19. Andy Worthington says...

    Monique D’hooghe wrote:

    thank you andy…. great, thoughtful write up… we are going to miss him…

  20. Andy Worthington says...

    Thanks for the comments, my friends, and thanks also to the 250 people who have shared this so far.
    Willy, I just wanted to thanks you for raising the topic of the British public, and their inability to stop voting for psychopaths, as I believe that part of the necessary impetus for radical political change involves a clear recognition that the current system is bound to fail the people, because those who enter into it are corrupted, if not by the essentially unchallenged callousness of the State, then by their own tendency to be drawn into a world in which psychopaths (those unable to empathize) are those who succeed.
    I also agree re: the hounding of Brian to death, which was definitely a part of the story — although Brian’s drive, and that harsh life outdoors for nearly ten years, and of course the cigarettes also contributed significantly. However, the point you’re making, about how the State hounded him, is thoroughly accurate, and an indictment of the real mindset of a State that claims to believe in freedom of expression, but endlessly opposes it, openly or behind the scenes, in reality.
    I only met Brian once, but it was clear that he was honest in a way that almost all of those across the road from him are not. The whole story of the SOCPA legislation is one of a paranoid PM (Blair) and a quiescent Parliament, prepared to sacrifice the right to protest spontaneously where it counts — outside Parliament — when their warmongering master clicked his fingers.
    Louise, thanks for the Gil Scott-Heron link (another who passed away this year who will be sadly missed — I managed to get to see him at WOMAD here in the UK last summer, and his voice rang out not only with the pain of the world, but also the personal pain that he had experienced).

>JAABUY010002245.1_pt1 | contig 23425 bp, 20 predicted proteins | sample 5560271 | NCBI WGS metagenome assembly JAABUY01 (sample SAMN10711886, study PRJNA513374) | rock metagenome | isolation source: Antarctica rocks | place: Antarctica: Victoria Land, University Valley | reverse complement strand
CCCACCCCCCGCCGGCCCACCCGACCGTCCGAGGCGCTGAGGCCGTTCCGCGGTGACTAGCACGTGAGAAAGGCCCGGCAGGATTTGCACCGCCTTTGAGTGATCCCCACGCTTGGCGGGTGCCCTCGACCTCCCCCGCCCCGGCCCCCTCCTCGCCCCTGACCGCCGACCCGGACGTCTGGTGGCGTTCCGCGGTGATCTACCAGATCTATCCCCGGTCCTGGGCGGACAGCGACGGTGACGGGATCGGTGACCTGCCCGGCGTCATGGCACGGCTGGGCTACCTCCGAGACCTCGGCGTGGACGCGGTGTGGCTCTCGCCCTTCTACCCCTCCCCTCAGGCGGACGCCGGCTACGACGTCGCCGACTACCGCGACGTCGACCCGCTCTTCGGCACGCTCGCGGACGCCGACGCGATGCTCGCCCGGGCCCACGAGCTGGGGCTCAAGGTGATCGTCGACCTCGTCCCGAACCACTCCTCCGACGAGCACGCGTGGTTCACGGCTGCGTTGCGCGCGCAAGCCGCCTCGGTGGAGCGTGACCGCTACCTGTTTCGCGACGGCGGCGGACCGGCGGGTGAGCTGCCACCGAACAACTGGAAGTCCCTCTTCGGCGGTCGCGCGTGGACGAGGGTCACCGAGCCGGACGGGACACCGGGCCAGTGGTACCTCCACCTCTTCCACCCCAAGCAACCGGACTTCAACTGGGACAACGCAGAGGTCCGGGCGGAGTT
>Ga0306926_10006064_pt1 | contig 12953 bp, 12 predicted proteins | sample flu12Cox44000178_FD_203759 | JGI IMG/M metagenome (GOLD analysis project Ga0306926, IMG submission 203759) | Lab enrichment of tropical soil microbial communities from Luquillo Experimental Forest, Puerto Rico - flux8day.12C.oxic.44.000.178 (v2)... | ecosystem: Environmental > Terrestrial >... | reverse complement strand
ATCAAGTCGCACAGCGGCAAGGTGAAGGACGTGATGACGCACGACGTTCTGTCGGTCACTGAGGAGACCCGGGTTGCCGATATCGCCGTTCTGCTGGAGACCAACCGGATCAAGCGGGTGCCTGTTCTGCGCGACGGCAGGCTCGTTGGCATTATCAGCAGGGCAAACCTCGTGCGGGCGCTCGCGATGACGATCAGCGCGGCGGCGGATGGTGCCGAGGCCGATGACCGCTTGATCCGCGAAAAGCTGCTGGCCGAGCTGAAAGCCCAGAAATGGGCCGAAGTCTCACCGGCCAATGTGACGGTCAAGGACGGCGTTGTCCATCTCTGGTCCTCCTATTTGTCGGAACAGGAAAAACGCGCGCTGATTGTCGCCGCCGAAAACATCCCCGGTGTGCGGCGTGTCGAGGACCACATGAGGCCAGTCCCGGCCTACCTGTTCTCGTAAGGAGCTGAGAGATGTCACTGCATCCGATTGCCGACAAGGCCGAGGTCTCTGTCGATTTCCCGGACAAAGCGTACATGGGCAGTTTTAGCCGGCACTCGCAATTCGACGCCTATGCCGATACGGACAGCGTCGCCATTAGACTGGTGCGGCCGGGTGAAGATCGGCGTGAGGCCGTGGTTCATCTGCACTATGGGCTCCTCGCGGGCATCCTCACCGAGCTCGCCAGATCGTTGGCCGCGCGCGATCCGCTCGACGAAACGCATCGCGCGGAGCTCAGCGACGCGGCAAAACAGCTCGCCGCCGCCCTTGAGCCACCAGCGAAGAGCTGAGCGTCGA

And Allison, yes, thanks for the mention of the excellent Mark Thomas (whose absence from TV these days is part of the sanitization of British TV in general, with very little hard politics allowed at all) and the mention of “Taking Liberties,” available here: http://www.youtube.com/watch?v=pXq5F8Dus-c

  21. Andy Worthington says...

    Mary Shepard wrote:

    Shared, Andy. Thank you, once again.

  22. Andy Worthington says...

    And thank you, Mary.

  23. Sulaiman says...

    he is so heroic – i think you guys only know half the story. i remember watching on the news some years ago that this guy, he was so dedicated to his protesting and standing up against tyranny, that his wife threatened to divorce him (i think because he wouldn’t see them that often). but that didn’t stop his sense of justice and he continued to do so and then a judge did grant a divorce – i think i remember him saying that a soldier goes to war sometimes for long periods, and that he is a soldier away from his family standing up for innocent people – but his wife didn’t seem to understand that… God bless his soul.

  24. Andy Worthington says...

    John Niems wrote:

    Shared as well Andy! People like Brian are why I don’t stop talking TRUTH 24/7! I know as much as I can do then there are people out there doing much more! That is why my music is always about TRUTH now! THANK YOU BRIAN HAW for all that you did for all of us!